loan proceeds to verify borrowers are complying with SBA 
authorized uses for the loans.

Section 6. Reduction of paperwork burden

    This section requires the SBA to take steps to reduce 
paperwork burdens on individuals and businesses applying for 
SBA disaster assistance. Since 2005, SBA has made progress in 
streamlining its paper applications and coming into the 21st 
century by instituting an online electronic disaster loan 
application. SBA applications are now four pages for home loans 
and three pages for business loans. This is down from 10 to 20 
pages of required information after Katrina. This section would 
codify these administrative reforms and ensure that disaster 
victims are never again required to fill out mountains of 
paperwork.

Section 7. Report on web portal for disaster loan applicants

    This section requires the SBA to report to Congress, in 90 
days, on establishing an online web portal, within SBA's 
existing disaster website, to track the status of their 
disaster loan applications. Since 2005, the SBA has 
transitioned from a paper-based system to a digital records 
system for disaster loan applications. In particular, the SBA 
has created an electronic disaster loan application and has 
established a one-stop disaster web portal with other Federal 
agencies at DisasterAssistance.gov. These improvements, 
required by Congress as part of Section 12067 from PL 110-234, 
directed the SBA to develop, implement, and maintain a 
centralized information system to track all communications 
(written, e-mail, and phone) between disaster victims and SBA 
personnel concerning the status of their application.
    However, it has become clear to the Committee that 
deficiencies still exist in the program as it relates to 
transparency and customer service for disaster loan applicants. 
In particular, the Committee has become aware of concerns 
surrounding disaster loans from Hurricane Sandy where 
sufficient follow-up communications are not being provided from 
SBA staff to disaster victims. These communications are both 
timely and necessary to applicants as their disaster loan 
application proceeds through the critical stages of 
origination, approval, and disbursement.
    The Committee notes that similar systems have been used by 
such private sector companies as Federal Express and United 
Parcel Service to improve efficiencies, quality control, and 
customer service. The Committee believes that implementing such 
a system for disaster loan applications would help the SBA 
remedy these ongoing deficiencies in effectively tracking and 
providing accurate information to disaster loan applicants.

                  VI. MINORITY VIEWS OF SENATOR RISCH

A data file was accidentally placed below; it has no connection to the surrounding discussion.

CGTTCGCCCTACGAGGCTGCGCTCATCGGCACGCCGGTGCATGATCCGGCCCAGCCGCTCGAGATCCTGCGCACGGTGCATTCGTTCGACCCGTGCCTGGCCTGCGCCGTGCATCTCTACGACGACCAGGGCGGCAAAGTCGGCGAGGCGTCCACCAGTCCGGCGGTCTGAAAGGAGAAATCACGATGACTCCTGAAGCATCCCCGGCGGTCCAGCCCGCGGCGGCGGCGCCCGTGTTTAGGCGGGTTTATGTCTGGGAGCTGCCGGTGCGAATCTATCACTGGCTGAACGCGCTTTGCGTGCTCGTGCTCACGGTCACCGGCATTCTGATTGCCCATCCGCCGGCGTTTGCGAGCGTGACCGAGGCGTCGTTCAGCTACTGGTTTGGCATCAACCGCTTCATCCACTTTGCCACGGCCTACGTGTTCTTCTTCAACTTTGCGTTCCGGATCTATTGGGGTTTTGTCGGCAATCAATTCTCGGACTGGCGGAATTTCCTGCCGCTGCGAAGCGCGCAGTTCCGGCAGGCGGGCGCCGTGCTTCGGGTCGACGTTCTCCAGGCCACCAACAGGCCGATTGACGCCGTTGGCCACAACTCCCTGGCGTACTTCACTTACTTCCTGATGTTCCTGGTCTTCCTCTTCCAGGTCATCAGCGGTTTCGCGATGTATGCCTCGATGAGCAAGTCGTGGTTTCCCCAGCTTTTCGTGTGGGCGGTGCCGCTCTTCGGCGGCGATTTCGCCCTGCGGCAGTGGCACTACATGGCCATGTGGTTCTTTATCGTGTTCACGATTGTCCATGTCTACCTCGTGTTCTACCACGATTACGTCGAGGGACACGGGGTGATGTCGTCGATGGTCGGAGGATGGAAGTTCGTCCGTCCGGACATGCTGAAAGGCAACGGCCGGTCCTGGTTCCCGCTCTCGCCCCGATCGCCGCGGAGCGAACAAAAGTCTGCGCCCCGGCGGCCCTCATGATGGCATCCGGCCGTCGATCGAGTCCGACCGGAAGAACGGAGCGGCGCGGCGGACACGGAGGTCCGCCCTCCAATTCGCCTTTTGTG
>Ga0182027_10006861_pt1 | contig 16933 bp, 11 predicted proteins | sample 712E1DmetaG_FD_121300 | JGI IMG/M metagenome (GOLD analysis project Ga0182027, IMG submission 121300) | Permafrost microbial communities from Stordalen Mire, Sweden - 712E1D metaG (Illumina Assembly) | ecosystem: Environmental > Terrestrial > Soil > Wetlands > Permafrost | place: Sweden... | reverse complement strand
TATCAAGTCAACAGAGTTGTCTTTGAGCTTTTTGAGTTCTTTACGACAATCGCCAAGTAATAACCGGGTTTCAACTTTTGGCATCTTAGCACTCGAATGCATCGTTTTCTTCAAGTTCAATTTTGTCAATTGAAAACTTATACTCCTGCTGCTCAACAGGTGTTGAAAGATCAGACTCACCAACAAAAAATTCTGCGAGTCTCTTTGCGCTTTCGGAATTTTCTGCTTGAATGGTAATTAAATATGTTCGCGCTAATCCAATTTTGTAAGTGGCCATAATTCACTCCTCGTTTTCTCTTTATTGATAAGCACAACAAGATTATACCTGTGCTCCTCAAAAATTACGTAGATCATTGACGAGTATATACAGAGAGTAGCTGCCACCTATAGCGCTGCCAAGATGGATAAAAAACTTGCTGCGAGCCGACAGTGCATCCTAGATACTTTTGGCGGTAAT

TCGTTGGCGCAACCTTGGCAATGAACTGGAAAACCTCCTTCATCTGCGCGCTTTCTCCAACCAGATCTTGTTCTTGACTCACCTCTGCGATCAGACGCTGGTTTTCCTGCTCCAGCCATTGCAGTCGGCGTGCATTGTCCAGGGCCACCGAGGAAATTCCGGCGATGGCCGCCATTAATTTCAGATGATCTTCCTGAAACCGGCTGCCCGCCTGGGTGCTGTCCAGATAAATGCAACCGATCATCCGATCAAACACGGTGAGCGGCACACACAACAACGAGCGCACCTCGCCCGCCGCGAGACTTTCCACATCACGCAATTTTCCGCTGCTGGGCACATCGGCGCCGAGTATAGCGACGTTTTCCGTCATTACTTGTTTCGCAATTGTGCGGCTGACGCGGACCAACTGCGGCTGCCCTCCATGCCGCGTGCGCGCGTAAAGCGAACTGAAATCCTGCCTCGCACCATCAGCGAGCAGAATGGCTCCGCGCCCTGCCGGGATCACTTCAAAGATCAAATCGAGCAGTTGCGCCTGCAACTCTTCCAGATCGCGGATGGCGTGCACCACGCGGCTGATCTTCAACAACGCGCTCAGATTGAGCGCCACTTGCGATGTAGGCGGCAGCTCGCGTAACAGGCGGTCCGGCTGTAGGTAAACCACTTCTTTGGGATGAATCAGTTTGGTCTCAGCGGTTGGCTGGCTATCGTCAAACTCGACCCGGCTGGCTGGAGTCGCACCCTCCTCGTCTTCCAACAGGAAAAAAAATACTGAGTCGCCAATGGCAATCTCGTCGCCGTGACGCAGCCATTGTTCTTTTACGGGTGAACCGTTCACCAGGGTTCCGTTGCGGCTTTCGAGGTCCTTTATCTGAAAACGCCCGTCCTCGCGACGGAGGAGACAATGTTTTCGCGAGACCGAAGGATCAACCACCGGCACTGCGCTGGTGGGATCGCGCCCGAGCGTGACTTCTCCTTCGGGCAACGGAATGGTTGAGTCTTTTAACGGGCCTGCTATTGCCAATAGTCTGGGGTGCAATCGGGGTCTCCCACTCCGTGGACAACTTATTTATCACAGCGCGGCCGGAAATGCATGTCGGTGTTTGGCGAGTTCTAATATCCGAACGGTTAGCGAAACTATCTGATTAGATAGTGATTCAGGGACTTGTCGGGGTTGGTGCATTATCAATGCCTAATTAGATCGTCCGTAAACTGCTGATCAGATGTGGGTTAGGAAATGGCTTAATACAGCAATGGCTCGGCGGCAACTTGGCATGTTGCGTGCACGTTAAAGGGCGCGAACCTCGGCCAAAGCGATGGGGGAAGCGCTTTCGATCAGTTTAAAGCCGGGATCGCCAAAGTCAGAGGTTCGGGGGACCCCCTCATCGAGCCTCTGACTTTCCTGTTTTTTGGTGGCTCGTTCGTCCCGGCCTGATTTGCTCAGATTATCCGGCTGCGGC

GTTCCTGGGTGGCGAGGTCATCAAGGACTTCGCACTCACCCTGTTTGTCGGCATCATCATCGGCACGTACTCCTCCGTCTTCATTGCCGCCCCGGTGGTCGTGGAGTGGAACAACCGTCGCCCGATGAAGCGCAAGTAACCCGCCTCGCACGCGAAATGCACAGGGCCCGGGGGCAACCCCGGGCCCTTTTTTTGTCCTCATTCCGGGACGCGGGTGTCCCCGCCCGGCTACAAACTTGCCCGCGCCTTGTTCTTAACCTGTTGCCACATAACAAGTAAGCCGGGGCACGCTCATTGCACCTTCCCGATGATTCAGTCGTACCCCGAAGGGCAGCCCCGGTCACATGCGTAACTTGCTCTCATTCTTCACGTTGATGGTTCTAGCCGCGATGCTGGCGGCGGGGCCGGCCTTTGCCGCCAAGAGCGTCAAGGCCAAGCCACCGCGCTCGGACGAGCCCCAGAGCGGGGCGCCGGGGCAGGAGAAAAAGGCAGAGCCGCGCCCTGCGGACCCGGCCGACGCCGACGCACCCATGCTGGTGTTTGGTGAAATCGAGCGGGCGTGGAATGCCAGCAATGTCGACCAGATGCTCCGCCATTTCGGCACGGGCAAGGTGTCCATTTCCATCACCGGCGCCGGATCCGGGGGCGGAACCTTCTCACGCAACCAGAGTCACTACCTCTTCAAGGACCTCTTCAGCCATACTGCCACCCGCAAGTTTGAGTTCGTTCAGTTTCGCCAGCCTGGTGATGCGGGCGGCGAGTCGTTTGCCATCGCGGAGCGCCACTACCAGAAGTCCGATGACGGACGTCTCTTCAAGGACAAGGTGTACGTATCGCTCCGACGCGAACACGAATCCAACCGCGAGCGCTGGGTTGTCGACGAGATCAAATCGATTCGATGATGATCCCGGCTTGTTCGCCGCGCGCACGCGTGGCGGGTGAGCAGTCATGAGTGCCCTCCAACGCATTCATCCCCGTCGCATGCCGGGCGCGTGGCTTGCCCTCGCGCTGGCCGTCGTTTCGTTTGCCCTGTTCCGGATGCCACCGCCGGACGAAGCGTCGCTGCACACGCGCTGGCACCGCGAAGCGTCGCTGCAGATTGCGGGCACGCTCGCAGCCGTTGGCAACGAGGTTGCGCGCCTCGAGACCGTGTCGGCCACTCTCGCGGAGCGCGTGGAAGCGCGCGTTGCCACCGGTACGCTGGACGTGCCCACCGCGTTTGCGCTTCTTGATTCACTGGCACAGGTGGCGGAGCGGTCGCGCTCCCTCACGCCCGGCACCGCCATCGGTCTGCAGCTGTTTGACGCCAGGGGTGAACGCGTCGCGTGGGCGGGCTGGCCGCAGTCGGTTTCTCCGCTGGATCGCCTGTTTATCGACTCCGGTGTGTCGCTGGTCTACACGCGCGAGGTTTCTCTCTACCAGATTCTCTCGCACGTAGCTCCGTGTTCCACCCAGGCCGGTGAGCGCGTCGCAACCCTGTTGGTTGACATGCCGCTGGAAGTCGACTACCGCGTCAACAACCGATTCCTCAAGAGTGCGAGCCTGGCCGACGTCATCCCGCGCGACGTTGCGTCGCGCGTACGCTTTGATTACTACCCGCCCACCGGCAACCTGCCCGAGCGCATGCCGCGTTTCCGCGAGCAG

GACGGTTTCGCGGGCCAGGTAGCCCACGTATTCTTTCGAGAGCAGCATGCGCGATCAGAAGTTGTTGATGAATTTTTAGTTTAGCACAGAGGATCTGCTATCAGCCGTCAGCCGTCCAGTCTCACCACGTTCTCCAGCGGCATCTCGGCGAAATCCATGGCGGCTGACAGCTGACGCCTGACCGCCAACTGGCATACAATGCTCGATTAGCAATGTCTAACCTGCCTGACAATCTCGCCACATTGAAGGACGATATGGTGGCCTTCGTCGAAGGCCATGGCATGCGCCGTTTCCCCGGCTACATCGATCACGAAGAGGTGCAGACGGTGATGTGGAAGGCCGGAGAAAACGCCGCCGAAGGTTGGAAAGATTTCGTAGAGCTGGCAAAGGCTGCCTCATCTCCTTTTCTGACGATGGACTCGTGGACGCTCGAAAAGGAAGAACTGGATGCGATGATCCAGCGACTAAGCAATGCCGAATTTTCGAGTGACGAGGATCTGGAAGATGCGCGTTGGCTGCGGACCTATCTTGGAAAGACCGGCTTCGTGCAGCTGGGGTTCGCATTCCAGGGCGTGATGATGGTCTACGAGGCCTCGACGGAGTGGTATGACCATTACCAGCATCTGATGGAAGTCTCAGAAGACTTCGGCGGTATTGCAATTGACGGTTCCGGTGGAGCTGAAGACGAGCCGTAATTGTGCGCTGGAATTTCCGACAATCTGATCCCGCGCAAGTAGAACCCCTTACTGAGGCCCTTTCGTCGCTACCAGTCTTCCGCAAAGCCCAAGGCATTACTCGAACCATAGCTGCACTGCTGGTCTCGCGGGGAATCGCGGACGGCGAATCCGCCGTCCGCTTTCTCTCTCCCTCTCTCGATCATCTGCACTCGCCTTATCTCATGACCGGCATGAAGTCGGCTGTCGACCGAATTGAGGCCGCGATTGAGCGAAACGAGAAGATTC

While the Ranking Member acknowledges that disaster 
programs need special consideration, there are specific 
concerns regarding Section 2 of S. 415 that the Ranking Member 
believes compromise the SBA's ability to secure loans in a 
responsible way to the taxpayer. The SBA has asserted that when 
they are able to take real property as collateral, other than 
the small business owner's home, they do so. Furthermore, in 
the event of default and liquidation, the SBA works through a 
very long process with the borrower to restructure that loan so 
as not to have to pursue foreclosure, an event that has only 
occurred 4 times in the last decade. The concern with 
restructuring the collateral standards is not that the SBA will 
fail to collect collateral of the same quality or of a 1:1 
value ratio at the time the loan is issued; it is that the 
federal government is not able to easily liquidate inventory 
and equipment in the event of foreclosure. It is not the 
initial value, but the type of collateral secured that is most 
important, especially when it is being liquidated by the 
federal government, which has little or no experience with 
specialized equipment or inventory. The Ranking Member's 
perspective is that the federal government should obtain 
collateral with the least amount of risk associated with 
recouping the government's losses in the event the borrower 
cannot pay back the government-backed loan. The Fischer-Johnson 
Amendment to the underlying legislation, which would have 
simply struck the collateral provision, was not agreed to, and 
therefore, all but one member of the minority voted against 
passage of S. 415.

                          VII. COMMITTEE VOTE

    In compliance with rule XXVI(7)(b) of the Standing Rules of 
the Senate, the following votes were recorded on June 17, 2013.
    Chair Landrieu moved to adopt the following three